South Pacific

That night, the five of us had a wet reunion at the club. I have to dig deep in my memory to recover any details of that night. But as I recall it, we swapped college memories, second-guessed war strategies, talked about women, and argued about the U.S. presidential election coming up later that year—all washed down with a few beers and too much Torpedo Juice.


Using a military absentee ballot, I cast my first vote ever that year in a national presidential election.

Franklin D. Roosevelt, nearing the end of his third term as president, was a popular war-time incumbent in the 1944 U.S. elections. Probably two-thirds of the pilots in our squadron supported FDR, our commander-in-chief.

 With Roosevelt’s health deteriorating, many in the Democratic Party saw Vice President Henry Wallace as too far to the left to be so close to the presidency.

In the end, Roosevelt agreed to replace Wallace on the ticket with a tough, out-spoken senator from Missouri, Harry S. Truman.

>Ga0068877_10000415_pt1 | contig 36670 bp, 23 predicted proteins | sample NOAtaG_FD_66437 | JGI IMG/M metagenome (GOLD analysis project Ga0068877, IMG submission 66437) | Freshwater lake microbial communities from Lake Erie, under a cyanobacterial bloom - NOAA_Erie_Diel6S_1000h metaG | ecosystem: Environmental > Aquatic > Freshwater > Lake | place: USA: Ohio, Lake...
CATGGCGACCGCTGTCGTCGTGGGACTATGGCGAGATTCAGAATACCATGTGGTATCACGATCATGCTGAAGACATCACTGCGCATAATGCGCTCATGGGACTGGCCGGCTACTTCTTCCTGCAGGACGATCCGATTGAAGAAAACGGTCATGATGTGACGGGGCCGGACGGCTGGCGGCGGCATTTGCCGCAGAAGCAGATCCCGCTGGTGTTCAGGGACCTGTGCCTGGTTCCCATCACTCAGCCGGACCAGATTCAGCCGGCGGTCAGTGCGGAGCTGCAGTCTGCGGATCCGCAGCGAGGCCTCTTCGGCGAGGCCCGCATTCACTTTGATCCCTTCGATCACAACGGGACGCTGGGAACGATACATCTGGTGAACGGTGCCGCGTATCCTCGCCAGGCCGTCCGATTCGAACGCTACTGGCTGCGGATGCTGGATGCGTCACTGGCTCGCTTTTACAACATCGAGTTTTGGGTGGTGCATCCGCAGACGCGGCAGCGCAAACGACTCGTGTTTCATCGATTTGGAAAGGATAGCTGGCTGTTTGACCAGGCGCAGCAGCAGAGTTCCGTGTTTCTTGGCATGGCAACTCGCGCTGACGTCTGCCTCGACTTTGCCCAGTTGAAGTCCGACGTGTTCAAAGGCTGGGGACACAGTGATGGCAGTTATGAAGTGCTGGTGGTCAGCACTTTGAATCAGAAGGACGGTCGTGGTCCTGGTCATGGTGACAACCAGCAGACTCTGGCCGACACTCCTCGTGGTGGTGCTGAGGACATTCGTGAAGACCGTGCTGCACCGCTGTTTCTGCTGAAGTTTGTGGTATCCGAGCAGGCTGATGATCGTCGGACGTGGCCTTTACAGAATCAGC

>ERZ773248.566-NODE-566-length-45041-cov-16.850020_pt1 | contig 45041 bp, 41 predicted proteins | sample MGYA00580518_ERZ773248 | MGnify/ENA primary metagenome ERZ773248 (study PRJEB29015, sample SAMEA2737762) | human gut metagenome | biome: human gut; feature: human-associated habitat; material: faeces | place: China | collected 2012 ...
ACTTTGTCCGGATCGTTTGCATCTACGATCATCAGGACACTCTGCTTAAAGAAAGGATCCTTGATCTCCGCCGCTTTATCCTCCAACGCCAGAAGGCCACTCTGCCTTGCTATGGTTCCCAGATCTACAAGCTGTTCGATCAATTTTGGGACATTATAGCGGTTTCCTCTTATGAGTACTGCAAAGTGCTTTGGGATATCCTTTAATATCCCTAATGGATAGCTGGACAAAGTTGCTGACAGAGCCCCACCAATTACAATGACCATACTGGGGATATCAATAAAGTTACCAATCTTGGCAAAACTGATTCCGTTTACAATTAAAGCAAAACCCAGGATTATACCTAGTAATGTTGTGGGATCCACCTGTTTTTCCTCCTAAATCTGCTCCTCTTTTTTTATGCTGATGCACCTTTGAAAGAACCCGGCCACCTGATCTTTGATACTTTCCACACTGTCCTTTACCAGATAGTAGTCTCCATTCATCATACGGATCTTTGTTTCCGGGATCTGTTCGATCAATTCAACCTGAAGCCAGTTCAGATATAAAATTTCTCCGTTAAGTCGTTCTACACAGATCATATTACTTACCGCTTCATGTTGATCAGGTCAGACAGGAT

Over on the Republican side, former prosecutor and New York Governor Thomas E. Dewey was making his first bid for the white House. He selected conservative Ohio Governor John W. Bricker as his running mate.

In the November election that followed, the Democrats won in a landslide, 53.4% to 45.9%—and Franklin D. Roosevelt became the only U.S. president ever to be elected to a fourth term.


At a briefing after our arrival on Santo, we were introduced by Maj. Bill Dean to the squadron’s newly- assigned Combat Operations Officer, Capt. Henry W. Hise. He took over. During the next two weeks, he put us through night-and-day survival drills and a concentrated review of our diving and bombing skills.

With more than 600 hours of flight time and six months in TBF operations at El Centro, I felt over­trained. I was eager to get into the action. Self-confident and maybe a little too cocky, I was 22 years old.


A lanky, sun-baked Texan—surprisingly soft-spoken— Hank Hise was well-liked and highly-respected in the Marine Aviation cadre. He had served in the first Marine squadron to land on Guadalcanal after the invasion, he had commanded what was left of Marine dive-bomber squadron VMSB-232 as the Canal was secured, and he had been awarded the DFC for his action during a series of TBF air attacks on New Guinea in 1943.

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